“For me personally, Gus was bigger than life and was responsible for me being hired at the UT Athletics Department. I had the great privilege to witness his ability as an administrator firsthand and spent many hours traveling with him to UT sporting events all across the South,” Mr. Ford added. “His recall of Gen. Neyland, football and basketball games, and stories during his days was amazing. But to Gus, I was affectionately ‘just his paper boy from the neighborhood and not a very good one at that.’ For me, it was a most fortunate title, and I will always be grateful to have had a career opportunity at UT and be mentored by two great men in Gus Manning and Haywood Harris.”
In addition to playing for the Vols when Mr. Manning served in the athletics department, Judge Tim Irwin for years attended St. John XXIII Catholic Center with Mr. Manning.
“I was 17 years old when I first stepped foot on UT’s campus, and Gus Manning was entrenched as the man to see about all things tickets. We went to church together for many, many years at John XXIII. I don’t think he ever missed church. And I know he never missed a UT football game. It’s kind of special to see all of our old buddies here today gathered in a Catholic church to recognize Gus’ life,” said Judge Irwin, who serves as Knox County’s Juvenile Court judge.
“It’s very fitting that all of these old ball players, coaches, and administrative staff that loved him in his job could be here with his church family who loved him in his Church. I would consider Gus a pillar of East Tennessee Catholics,” Judge Irwin added.
Mr. Manning’s survivors include son and daughter-in-law, Sammy Joe and Meg Cifers Manning of Knoxville; grandchildren, Chad (Clare) Manning of Nashville, Joe Manning, and Elizabeth Manning (fiancé Alex Snyder) of Knoxville; great-granddaughter, Elizabeth Rose (Rosie) Manning of Nashville; a brother-in-law, A. J. Bussell, of Oak Ridge; special niece, Kathy Manning; and several other nieces and nephews.
The Mannings are an Irish Catholic family who settled in Knoxville in the 1800s and began attending Immaculate Conception Church in the 1860s, according to niece Kathy Manning, who is a member of Immaculate Conception.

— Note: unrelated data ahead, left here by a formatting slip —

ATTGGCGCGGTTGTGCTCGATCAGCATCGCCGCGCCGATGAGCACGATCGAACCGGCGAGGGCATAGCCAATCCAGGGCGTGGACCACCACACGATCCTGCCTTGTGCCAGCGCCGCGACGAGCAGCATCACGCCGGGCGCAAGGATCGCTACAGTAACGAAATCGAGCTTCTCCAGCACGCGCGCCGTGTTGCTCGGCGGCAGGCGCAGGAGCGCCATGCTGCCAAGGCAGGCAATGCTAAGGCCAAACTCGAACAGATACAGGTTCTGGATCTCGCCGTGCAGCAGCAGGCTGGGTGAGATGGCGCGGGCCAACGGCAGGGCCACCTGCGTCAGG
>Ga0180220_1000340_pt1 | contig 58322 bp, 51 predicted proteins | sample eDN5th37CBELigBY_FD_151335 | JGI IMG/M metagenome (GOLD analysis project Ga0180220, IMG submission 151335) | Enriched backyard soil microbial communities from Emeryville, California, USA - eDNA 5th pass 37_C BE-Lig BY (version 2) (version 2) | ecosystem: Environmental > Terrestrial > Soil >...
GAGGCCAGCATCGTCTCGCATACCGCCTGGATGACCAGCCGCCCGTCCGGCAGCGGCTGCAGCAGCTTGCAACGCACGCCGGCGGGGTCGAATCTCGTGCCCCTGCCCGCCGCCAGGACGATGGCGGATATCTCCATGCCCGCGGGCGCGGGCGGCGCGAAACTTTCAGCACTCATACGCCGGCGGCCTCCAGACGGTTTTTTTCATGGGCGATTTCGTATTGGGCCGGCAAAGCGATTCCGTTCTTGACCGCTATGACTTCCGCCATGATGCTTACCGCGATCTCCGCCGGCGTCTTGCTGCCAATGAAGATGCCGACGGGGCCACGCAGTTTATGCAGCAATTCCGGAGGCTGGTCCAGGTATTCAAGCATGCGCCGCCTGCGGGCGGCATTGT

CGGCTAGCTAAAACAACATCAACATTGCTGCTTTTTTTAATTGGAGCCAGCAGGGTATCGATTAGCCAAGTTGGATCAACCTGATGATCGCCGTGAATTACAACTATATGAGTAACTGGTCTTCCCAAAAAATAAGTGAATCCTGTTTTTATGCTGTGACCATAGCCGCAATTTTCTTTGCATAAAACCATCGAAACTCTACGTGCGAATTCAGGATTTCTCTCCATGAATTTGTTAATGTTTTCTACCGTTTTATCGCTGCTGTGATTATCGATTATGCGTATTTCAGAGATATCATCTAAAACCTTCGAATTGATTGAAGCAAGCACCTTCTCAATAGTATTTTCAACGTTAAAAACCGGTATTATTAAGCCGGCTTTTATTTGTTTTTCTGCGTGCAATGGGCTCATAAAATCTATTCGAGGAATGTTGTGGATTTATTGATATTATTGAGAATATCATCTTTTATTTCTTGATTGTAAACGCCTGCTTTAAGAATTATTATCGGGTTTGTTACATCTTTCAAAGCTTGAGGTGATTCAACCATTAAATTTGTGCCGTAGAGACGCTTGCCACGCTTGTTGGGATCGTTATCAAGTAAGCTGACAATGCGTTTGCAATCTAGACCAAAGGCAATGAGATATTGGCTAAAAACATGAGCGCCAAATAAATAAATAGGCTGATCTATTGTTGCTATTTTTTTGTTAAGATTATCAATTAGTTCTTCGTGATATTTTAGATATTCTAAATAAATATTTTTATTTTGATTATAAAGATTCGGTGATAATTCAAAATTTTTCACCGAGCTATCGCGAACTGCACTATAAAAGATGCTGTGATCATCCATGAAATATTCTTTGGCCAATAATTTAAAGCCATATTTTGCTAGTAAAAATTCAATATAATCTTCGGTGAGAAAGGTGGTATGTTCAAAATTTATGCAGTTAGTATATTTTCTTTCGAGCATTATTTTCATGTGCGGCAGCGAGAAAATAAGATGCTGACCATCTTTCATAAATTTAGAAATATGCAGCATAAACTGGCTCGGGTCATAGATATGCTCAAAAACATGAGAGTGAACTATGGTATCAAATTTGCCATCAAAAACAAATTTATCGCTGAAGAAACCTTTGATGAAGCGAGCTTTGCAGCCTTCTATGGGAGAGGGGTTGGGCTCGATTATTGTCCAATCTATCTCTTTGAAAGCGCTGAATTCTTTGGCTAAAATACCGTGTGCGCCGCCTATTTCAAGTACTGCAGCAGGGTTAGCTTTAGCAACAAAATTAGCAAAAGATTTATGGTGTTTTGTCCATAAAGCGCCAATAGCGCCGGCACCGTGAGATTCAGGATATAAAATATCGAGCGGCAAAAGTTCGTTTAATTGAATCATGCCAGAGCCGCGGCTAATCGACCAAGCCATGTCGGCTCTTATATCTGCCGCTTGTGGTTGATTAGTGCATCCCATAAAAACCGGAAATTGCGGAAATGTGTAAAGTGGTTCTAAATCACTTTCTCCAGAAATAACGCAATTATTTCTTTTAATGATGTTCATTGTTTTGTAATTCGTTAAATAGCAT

“Gus lived geographically in Sacred Heart Parish, but he was at home at John XXIII Parish with his university friends,” Ms. Manning explained, noting that Mr. Manning was the youngest of eight children raised in Knoxville’s Mechanicsville community. “That was a very Irish neighborhood within walking distance to Immaculate Conception Church.”
Mr. Manning, born in 1923, went to Knoxville Catholic High School on Magnolia Avenue but was recruited away along with his brother Frank to attend Rule High School in their neighborhood because they were star athletes, his niece said.
Mr. Manning served in the Pacific in the Marines during World War II, and when the war was over, he returned home to attend UT on the GI Bill, she noted. He walked on as a football player, where he was coached by Gen. Neyland, who had been an Army officer also serving in the Pacific.
After Mr. Manning’s playing days, Gen. Neyland hired him to join the UT athletics department. Ms. Manning said one of her uncle’s first jobs was to keep scouts of opposing teams from “spying” on Tennessee football practices.
She described his work through the years at UT as “his dream job.”
“And he lived the dream. How many of us get to say we’ve done that?” she said.